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Friday, February 24, 2006

After Neoconservatism

For your reading pleasure, check out Francis Fukuyama's piece in the New York Times Magazine last weekend. It's a long, sober reflection on neoconservatism and Iraq. Fukuyama writes of his disillusionment with neoconservatism in the aftermath of intelligence gaffes, reconstruction struggles, and enhanced resentment toward the United States. He offers some suggestions as to where we go from here. Most interesting to me was his analysis of how Cold War success deluded neoconservatives into thinking that parallel transitions to democracy (and the use of force to bring it) could be accomplished worldwide. A long piece, but worth the effort.

One interesting aspect of the article: Fukuyama offers a correction of a common caricature of his most famous book:

Many people have also interpreted my book "The End of History and the Last Man" (1992) as a neoconservative tract, one that argued in favor of the view that there is a universal hunger for liberty in all people that will inevitably lead them to liberal democracy, and that we are living in the midst of an accelerating, transnational movement in favor of that liberal democracy. This is a misreading of the argument. "The End of History" is in the end an argument about modernization. What is initially universal is not the desire for liberal democracy but rather the desire to live in a modern — that is, technologically advanced and prosperous — society, which, if satisfied, tends to drive demands for political participation. Liberal democracy is one of the byproducts of this modernization process, something that becomes a universal aspiration only in the course of historical time.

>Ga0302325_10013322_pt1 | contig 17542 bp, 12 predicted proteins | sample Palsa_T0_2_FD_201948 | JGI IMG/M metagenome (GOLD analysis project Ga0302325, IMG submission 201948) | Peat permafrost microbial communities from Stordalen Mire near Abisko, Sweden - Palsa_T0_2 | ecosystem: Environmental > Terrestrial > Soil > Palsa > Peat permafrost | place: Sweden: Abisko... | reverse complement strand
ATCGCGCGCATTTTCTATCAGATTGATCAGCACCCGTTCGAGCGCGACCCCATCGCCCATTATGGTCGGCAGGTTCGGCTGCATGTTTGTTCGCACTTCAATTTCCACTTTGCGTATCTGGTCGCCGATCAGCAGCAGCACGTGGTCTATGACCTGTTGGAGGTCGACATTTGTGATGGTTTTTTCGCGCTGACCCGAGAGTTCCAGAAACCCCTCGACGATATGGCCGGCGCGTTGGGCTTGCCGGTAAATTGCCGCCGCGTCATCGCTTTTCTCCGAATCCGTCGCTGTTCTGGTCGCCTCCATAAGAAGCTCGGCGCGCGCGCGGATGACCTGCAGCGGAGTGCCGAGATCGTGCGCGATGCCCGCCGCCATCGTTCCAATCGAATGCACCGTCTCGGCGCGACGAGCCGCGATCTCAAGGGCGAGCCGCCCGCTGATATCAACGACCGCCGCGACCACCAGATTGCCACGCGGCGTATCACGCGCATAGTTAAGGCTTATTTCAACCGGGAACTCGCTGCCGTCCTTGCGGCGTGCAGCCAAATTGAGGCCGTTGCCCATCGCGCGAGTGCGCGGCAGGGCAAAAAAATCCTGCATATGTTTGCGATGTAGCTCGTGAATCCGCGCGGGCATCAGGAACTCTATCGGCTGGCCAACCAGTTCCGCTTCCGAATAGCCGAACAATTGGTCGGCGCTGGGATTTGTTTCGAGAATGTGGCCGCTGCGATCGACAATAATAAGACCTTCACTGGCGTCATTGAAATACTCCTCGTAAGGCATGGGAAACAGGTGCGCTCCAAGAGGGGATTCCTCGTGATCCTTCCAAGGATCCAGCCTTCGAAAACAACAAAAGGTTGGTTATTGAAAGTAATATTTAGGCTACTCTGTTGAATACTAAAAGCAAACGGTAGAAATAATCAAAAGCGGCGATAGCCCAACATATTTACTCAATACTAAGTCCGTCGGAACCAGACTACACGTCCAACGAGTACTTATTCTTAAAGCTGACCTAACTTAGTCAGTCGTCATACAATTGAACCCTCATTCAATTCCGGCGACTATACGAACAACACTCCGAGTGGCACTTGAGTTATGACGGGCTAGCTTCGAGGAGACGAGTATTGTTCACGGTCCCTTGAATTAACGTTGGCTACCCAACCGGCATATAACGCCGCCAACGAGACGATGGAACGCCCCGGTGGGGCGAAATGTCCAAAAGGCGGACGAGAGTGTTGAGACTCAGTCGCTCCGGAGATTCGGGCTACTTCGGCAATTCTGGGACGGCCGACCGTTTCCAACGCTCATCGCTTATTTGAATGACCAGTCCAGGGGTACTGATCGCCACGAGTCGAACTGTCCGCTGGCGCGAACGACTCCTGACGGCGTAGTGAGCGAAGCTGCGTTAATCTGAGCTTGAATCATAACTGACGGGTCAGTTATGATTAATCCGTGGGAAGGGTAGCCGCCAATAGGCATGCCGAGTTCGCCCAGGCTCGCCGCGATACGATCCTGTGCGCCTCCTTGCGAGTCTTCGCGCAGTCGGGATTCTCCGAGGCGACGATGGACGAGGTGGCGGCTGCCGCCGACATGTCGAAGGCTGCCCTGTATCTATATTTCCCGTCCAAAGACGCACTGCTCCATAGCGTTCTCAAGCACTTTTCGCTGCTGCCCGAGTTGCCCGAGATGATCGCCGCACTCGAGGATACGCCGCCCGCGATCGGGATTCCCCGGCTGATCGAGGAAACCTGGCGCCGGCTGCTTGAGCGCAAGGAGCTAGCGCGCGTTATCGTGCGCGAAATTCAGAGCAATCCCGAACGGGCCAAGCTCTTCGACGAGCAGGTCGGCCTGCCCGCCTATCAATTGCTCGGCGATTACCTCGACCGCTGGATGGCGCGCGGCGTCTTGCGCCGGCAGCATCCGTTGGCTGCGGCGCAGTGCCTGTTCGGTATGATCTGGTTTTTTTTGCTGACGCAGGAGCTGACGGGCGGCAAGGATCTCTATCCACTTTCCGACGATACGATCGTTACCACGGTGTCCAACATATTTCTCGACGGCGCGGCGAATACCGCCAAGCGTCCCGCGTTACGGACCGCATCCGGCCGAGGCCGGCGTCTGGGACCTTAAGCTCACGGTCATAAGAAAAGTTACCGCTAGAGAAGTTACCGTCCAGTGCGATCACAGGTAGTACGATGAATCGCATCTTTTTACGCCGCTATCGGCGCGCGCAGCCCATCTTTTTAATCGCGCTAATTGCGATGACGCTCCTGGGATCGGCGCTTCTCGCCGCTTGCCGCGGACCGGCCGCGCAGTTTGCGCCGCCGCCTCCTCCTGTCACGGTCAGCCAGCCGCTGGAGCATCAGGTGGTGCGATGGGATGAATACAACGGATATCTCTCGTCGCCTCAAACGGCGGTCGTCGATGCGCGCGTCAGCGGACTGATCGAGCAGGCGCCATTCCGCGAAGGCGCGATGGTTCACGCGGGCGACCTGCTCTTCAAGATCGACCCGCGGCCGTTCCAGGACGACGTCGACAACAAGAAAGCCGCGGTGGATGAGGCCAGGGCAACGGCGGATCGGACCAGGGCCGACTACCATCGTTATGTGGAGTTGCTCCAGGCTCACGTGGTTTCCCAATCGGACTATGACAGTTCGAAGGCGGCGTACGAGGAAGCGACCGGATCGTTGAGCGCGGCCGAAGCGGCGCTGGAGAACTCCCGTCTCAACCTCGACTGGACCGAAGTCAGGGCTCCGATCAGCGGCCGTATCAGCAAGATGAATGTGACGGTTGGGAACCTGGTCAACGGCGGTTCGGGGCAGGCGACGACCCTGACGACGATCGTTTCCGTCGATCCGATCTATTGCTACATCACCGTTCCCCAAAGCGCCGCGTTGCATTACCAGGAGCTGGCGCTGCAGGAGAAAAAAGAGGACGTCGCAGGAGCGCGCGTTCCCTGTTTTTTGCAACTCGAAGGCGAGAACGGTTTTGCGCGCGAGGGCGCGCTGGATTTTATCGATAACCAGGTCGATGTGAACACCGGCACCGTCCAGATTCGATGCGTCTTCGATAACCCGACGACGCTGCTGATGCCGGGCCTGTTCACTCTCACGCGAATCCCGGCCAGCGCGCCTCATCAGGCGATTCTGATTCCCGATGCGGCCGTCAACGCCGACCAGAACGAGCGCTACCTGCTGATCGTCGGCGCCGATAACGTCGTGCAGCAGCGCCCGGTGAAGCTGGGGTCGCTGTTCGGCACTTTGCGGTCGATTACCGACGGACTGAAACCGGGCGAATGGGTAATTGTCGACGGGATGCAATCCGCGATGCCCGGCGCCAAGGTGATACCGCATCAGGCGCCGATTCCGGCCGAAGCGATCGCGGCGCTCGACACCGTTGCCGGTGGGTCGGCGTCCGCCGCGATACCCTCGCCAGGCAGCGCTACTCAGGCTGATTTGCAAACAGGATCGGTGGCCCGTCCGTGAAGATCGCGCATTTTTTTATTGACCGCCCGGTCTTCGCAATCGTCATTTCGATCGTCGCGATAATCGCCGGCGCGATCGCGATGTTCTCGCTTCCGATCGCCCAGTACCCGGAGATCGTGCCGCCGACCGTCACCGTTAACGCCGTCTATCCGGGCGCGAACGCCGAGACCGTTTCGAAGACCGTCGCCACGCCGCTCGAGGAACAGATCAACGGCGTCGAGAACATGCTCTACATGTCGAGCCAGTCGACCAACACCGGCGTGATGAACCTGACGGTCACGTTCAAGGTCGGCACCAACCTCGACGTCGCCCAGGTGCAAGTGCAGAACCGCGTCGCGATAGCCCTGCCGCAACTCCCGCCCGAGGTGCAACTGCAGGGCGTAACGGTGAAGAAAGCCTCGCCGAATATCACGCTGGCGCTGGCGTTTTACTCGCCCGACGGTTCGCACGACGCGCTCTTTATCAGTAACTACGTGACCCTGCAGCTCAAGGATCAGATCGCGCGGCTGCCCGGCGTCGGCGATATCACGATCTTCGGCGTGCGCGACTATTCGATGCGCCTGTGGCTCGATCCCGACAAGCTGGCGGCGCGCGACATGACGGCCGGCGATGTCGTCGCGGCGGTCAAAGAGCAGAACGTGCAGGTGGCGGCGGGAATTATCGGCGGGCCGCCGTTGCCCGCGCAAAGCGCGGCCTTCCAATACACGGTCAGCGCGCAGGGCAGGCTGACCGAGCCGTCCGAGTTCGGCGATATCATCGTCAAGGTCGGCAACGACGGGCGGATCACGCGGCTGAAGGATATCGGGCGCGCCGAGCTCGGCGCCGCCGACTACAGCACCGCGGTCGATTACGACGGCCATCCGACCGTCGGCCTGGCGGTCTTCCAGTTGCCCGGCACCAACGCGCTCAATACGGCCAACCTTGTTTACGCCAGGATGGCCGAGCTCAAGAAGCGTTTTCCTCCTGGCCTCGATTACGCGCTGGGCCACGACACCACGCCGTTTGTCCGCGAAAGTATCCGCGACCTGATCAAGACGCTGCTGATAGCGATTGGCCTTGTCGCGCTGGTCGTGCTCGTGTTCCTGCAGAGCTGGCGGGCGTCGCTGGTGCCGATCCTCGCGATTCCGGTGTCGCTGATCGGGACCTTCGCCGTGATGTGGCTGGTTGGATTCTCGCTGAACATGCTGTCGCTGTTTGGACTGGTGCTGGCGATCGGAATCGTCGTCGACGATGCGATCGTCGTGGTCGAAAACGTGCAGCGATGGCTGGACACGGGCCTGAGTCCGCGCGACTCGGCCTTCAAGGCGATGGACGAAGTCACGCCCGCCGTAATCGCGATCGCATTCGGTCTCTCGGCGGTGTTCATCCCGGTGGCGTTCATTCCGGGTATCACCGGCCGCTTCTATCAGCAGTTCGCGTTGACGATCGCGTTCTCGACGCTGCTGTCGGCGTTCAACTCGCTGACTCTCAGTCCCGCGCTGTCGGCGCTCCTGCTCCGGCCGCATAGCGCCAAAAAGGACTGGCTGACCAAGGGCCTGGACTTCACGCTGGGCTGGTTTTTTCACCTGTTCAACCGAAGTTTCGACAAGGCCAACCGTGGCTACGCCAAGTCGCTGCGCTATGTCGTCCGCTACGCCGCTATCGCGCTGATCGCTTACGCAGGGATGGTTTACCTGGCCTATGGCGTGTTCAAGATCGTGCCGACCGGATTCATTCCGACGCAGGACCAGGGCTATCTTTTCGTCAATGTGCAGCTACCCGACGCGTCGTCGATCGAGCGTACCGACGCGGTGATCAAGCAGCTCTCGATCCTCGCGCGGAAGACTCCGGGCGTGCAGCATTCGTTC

Hmm, convenient after-the-fact revision or legitimate correction? Beats me. Fukuyama readers, discuss...

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